McDonald’s workers filed a lawsuit in Chicago, took legal actions in California and are planning strikes nationwide, all in response to the company’s alleged failure to protect workers amid the coronavirus pandemic.
In a class-action lawsuit filed Tuesday in Cook County, Illinois, five McDonald’s workers claim the company’s response to the pandemic has been “plainly inadequate,” saying the company did not provide enough gear, including gloves, masks and hand sanitizer, to protect workers from the spread of COVID-19. The company also failed to notify employees after a co-worker tested positive, according to the suit.
“McDonald’s says that we’re essential workers, but it’s not treating us that way,” plaintiff Taynarvis Massey, who has an 11-year-old son with asthma, said in a news release from the Fight for 15 fast-food workers movement. “Since McDonald’s hasn’t shown it can protect us, we are suing to make sure the company prioritizes our lives over burgers and fries.”
The lawsuit focuses on four McDonald’s restaurants in Chicago, including franchise and corporate-run shops, claiming the plaintiffs often work in close contact with colleagues in kitchens and are regularly exposed to the public at drive-thrus and to-go service areas, which have remained open during the pandemic.
At one store, workers said the company has not provided hand sanitizer and gave out masks and gloves only after workers went on strike — and even then, they were given only one mask to wear repeatedly. At another store, managers allegedly didn’t tell workers when one of the plaintiffs tested positive for COVID-19 — with one co-worker telling the plaintiff she learned of it through Facebook. At one store, managers told workers they didn’t need to keep distant if they kept encounters to less than 10 minutes.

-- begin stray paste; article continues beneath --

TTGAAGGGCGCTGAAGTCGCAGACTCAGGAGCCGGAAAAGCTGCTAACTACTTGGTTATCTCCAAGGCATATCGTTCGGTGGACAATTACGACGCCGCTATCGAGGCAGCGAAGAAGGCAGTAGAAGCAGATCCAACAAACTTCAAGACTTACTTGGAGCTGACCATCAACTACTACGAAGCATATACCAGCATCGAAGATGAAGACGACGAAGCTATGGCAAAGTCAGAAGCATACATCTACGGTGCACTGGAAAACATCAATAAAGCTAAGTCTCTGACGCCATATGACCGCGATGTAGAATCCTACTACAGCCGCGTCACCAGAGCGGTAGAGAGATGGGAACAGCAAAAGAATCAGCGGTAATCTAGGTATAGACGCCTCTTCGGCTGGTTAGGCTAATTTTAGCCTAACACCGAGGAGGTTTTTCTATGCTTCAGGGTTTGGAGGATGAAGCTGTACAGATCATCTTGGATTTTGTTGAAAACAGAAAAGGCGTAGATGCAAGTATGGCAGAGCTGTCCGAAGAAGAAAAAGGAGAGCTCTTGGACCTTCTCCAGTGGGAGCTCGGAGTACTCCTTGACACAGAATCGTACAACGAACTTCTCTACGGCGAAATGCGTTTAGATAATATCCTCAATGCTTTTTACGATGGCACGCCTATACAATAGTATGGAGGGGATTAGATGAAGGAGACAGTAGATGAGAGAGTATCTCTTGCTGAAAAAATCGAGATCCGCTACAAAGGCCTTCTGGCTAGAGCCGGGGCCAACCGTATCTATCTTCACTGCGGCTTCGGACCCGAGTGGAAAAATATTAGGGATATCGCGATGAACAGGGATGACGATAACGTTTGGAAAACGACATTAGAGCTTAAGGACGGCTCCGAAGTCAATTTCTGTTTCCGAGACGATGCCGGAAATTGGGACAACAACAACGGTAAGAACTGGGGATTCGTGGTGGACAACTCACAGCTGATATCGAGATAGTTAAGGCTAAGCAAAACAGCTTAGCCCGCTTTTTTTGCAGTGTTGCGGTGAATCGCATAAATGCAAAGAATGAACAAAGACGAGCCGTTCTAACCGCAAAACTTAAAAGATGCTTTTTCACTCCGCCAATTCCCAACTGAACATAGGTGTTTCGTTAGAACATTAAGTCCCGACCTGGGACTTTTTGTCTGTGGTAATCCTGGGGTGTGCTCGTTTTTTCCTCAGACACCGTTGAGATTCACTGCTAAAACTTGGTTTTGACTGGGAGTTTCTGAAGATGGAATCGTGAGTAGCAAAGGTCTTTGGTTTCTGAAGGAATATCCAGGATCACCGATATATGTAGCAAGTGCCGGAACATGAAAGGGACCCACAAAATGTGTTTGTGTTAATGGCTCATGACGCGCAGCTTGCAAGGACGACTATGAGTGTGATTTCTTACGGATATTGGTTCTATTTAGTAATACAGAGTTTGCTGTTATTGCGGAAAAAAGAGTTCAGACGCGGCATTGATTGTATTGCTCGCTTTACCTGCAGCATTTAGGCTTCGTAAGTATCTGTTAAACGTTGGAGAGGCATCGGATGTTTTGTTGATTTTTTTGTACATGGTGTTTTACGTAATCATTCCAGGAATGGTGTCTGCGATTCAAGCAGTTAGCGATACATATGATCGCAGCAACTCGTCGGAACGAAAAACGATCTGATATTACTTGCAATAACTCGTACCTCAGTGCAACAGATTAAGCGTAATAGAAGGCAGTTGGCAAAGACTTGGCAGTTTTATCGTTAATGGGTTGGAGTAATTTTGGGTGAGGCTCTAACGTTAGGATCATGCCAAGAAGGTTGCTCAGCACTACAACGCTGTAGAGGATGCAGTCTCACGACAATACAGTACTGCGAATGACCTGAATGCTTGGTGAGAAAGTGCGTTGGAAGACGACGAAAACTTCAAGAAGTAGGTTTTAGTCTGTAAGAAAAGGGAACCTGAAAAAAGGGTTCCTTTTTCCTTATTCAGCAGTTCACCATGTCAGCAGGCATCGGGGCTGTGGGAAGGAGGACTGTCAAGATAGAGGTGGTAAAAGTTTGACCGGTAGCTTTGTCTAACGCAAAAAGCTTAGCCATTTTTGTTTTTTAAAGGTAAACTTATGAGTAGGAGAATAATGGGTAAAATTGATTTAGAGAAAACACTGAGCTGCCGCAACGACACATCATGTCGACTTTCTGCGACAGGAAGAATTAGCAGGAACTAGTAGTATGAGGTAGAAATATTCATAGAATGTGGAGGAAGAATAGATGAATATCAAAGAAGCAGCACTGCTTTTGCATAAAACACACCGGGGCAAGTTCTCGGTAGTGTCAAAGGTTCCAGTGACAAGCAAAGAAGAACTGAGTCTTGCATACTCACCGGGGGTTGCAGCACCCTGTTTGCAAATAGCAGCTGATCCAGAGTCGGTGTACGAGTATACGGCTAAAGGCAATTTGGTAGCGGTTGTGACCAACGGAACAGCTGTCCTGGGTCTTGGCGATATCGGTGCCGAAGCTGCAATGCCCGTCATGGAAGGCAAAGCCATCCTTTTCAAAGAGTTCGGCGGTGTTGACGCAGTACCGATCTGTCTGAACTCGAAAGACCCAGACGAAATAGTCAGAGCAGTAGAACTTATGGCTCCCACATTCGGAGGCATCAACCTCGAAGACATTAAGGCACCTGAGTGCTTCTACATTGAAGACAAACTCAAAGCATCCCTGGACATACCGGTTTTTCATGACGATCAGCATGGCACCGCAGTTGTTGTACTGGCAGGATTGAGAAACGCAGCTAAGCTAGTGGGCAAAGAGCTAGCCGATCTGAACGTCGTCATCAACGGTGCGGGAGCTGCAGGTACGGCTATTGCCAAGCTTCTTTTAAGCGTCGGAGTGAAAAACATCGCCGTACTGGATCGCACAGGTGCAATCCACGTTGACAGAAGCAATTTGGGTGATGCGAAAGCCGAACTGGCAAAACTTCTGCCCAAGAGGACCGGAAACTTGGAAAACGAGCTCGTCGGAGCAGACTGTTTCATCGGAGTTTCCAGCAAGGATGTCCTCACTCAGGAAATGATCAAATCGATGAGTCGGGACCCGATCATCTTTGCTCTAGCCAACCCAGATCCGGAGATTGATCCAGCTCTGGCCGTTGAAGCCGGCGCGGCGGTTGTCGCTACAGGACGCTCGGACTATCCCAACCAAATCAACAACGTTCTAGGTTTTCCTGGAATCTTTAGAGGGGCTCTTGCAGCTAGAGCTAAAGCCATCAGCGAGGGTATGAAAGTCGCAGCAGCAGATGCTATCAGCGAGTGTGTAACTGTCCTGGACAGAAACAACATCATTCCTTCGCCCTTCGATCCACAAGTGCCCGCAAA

McDonald’s responded in a statement that its employees’ “safety and well-being is a top priority.” The company said protective gear was “in ample supply for all restaurants,” adding that more than 100 million masks had been distributed nationwide.
As states begin to reopen nonessential businesses and activities, McDonald’s has been preparing to reopen dining areas, sending guidance last week to its franchises on how to do so, including recommending more frequent cleaning of bathrooms and practicing social distancing.
While McDonald’s has provided two weeks of paid sick leave and cash bonuses to workers in its company-run stores amid the pandemic, it does not guarantee such leave and benefits to workers at its independently owned franchises — which make up over 90% of its thousands of locations nationwide.
“The damage done by McDonald’s decisions is not confined to the walls of its restaurants, but instead has broader public health consequences for the Chicago community... and the entire country,” the suit says.
The U.S. continues to lead the world with more than 1.5 million confirmed coronavirus cases and more than 91,000 dead so far. Chicago’s Cook County has the most coronavirus cases of any county nationwide, with over 63,000 confirmed cases and more than 2,800 dead as of Tuesday.
In California, McDonald’s workers at three stores in Los Angeles and San Jose also filed legal actions on Tuesday, giving the company 33 days to respond to complaints they filed with the state’s Occupational Safety and Health division (Cal/OSHA) on the company’s response to COVID-19 or workers can sue.
In one Los Angeles franchise store, several workers were infected with the virus and McDonald’s did not inform all employees at the location, according to the complaint. Managers closed and deep-cleaned the store only after workers went on strike, one employee said.
“Since the beginning of the pandemic, McDonald’s has prioritized profits over our safety,” Bartolome Perez, a Los Angeles McDonald’s worker and leader with the Fight for 15 movement, said in a release. “McDonald’s put selling Big Macs ahead of our lives.”
Meanwhile, hundreds of McDonald’s workers in over a dozen cities plan to strike Wednesday — including in Los Angeles, Chicago, Miami and Houston — to demonstrate against the fast-food giant’s response to the pandemic.
Since March, when the coronavirus’s spread led to broad economic shutdowns across the U.S., millions of Americans have largely stayed home while workers deemed “essential” have continued to go to work. Some of these workers have gone on strikes — including employees at Amazon warehouses, Whole Foods grocery stores and Instacart delivery services — claiming the major companies haven’t been doing enough to keep them safe while they work through a public health emergency.
“Frontline McDonald’s workers are scared and angry,” Lauren Teukolsky, an attorney for the California McDonald’s workers, said in a release. “McDonald’s workers should not have to choose between their lives and a paycheck.”
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